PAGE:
Professor of Mathematics and Physics
UC San Diego
Symposium Honors Herbert Keller
SIAM News, Vol. 28 (December 1995), No. 10, p. 3.
By Michael Holst, Ph.D.
A symposium in honor of Herbert B. Keller, a professor of applied mathematics at California Institute of Technology and director of the Caltech branch of the Center for Research on Parallel Computation, was held at Caltech's Beckman Institute, June 19--20, 1995. Participants gathered to celebrate Keller's 70th birthday and to recognize his numerous contributions to applied mathematics. Among these are many inovative techniques for solving two-point boundary-value problems, arc-length continuation and other methods for bifurcation problems, as well as the classic numerical analysis textbook he co-authored with Eugene Isaacson. Approximately 60 mathematicians, many of them colleagues and former students of Keller's, presented technical talks (including 12 invited presentations) and exchanged ideas on a wide range of topics. The conference was supported by the Department of Energy, the Center for Research on Parallel Computation, and Caltech's Division of Engineering and Applied Science. Following a continental breakfast, conference organizer Eric Van de Velde, a colleague of Keller's at Caltech since 1986, opened the first day's technical sessions. The first session was chaired by Eugene Isaacson (Courant Institute of Mathematical Sciences, New York University) who introduced the first speaker, Joseph Keller of Stanford University), the guest of honor's brother. Keller discussed the construction of exact nonreflecting boundary conditions for the numerical solution of infinite domain problems in which finite computational domains are introduced and presented some numerical evidence illustrating their effectiveness. Eusebius Doedel (Concordia University) then presented a study of heteroclinic cycles in Josephson junctions, noting at many points the various ways in which Herbert Keller's work had influenced much of his own work and the work of others in the field.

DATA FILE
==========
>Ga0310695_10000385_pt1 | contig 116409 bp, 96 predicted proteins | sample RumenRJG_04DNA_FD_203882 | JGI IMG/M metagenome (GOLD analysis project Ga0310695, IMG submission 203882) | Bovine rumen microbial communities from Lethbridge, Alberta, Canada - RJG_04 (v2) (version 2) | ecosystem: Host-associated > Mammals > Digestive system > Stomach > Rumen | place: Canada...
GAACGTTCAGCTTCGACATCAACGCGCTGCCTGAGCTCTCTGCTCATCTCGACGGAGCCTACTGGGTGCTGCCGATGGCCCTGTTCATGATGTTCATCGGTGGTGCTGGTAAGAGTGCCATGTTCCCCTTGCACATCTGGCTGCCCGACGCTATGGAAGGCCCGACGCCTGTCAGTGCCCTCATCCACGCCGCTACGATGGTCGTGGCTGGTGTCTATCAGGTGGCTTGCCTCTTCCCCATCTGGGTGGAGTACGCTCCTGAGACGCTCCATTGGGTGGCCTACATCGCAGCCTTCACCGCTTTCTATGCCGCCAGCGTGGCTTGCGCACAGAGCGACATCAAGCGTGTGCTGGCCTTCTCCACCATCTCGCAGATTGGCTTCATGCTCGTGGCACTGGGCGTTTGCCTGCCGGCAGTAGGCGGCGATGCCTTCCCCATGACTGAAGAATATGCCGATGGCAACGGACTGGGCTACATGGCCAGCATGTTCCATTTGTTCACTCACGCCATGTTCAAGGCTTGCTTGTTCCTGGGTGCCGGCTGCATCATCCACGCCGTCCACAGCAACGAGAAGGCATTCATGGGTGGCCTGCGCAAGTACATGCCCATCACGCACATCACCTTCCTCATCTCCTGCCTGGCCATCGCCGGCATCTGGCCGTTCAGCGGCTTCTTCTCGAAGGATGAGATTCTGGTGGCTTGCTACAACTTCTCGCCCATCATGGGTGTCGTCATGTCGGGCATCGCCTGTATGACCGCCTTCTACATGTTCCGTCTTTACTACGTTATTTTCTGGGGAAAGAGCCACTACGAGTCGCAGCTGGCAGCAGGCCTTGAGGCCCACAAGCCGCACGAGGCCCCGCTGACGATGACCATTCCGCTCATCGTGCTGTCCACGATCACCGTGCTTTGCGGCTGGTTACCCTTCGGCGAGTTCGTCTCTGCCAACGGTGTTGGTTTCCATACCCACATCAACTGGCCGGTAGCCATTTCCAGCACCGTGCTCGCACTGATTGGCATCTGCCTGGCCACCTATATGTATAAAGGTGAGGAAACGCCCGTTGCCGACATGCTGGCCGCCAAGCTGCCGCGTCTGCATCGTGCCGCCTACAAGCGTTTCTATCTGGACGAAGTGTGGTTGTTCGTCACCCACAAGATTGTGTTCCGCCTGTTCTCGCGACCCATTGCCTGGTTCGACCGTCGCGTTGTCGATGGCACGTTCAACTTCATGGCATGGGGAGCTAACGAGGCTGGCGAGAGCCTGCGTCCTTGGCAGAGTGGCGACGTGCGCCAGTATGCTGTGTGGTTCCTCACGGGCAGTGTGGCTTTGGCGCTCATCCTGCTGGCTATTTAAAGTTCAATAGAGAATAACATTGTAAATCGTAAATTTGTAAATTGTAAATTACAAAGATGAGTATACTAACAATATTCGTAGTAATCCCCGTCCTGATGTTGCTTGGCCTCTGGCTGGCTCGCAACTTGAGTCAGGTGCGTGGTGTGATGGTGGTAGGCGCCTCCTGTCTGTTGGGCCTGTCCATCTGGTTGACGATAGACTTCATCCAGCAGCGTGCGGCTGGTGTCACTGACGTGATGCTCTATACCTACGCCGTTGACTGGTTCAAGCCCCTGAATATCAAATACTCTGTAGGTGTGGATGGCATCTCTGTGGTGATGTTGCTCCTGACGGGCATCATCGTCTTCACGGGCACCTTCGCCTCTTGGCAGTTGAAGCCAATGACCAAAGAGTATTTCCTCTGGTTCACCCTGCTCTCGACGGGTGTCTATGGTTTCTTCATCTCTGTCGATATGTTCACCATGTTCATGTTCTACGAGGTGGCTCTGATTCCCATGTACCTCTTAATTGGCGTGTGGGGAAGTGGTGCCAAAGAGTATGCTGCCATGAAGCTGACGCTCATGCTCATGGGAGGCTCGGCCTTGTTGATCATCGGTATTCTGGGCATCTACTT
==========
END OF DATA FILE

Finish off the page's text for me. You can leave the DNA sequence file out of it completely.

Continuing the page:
The second morning session was chaired by Dan Meiron (Caltech), who recalled his encounters with Keller as a postdoc at Caltech. Meiron introduced Phillip Saffman, who gave an overview of some recent work by Caltech applied mathematicians on bifurcation phenomena in water waves, stressing that much of the work would not have been possible without Keller's contributions. Roland Glowinski (Universities of Houston and Paris) discussed the simulation and control of the molecular docking problem arising in drug design and also made some remarks about the control problem for incompressible Navier--Stokes flows.
After lunch at the Athenaeum, the Caltech faculty club, technical sessions resumed. Dale Pullin (Caltech), chair of the first afternoon session, introduced Gene Golub (Stanford), who presented some elegant new techniques for computing the traces and determinants of extremely large matrices, both of which have important applications in chemistry and physics. Thomas Hagstrom (University of New Mexico) then described some techniques based on local approximations of integral operators for the numerical solution of certain classes of partial differential equations.